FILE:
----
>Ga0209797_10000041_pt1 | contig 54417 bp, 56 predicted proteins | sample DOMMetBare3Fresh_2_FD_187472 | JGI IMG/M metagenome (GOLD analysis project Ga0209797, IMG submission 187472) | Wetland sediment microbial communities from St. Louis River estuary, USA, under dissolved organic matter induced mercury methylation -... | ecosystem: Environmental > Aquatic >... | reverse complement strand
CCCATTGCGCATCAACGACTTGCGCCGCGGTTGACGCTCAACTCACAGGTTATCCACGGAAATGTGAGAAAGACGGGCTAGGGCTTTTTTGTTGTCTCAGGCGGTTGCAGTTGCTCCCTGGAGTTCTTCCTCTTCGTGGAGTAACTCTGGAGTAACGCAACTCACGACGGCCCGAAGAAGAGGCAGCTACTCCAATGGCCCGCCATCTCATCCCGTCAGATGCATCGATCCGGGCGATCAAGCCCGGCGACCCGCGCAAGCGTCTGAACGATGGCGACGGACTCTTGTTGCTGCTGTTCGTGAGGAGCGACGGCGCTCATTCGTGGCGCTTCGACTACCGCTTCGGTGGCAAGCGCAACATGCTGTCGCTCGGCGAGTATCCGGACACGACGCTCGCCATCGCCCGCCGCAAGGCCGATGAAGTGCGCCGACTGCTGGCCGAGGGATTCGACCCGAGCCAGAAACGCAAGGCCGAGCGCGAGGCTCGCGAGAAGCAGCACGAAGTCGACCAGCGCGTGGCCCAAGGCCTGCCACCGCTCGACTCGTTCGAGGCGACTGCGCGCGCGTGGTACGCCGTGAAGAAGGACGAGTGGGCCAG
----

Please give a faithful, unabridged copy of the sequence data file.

>Ga0209797_10000041_pt1 | contig 54417 bp, 56 predicted proteins | sample DOMMetBare3Fresh_2_FD_187472 | JGI IMG/M metagenome (GOLD analysis project Ga0209797, IMG submission 187472) | Wetland sediment microbial communities from St. Louis River estuary, USA, under dissolved organic matter induced mercury methylation -... | ecosystem: Environmental > Aquatic >... | reverse complement strand
CCCATTGCGCATCAACGACTTGCGCCGCGGTTGACGCTCAACTCACAGGTTATCCACGGAAATGTGAGAAAGACGGGCTAGGGCTTTTTTGTTGTCTCAGGCGGTTGCAGTTGCTCCCTGGAGTTCTTCCTCTTCGTGGAGTAACTCTGGAGTAACGCAACTCACGACGGCCCGAAGAAGAGGCAGCTACTCCAATGGCCCGCCATCTCATCCCGTCAGATGCATCGATCCGGGCGATCAAGCCCGGCGACCCGCGCAAGCGTCTGAACGATGGCGACGGACTCTTGTTGCTGCTGTTCGTGAGGAGCGACGGCGCTCATTCGTGGCGCTTCGACTACCGCTTCGGTGGCAAGCGCAACATGCTGTCGCTCGGCGAGTATCCGGACACGACGCTCGCCATCGCCCGCCGCAAGGCCGATGAAGTGCGCCGACTGCTGGCCGAGGGATTCGACCCGAGCCAGAAACGCAAGGCCGAGCGCGAGGCTCGCGAGAAGCAGCACGAAGTCGACCAGCGCGTGGCCCAAGGCCTGCCACCGCTCGACTCGTTCGAGGCGACTGCGCGCGCGTGGTACGCCGTGAAGAAGGACGAGTGGGCCAG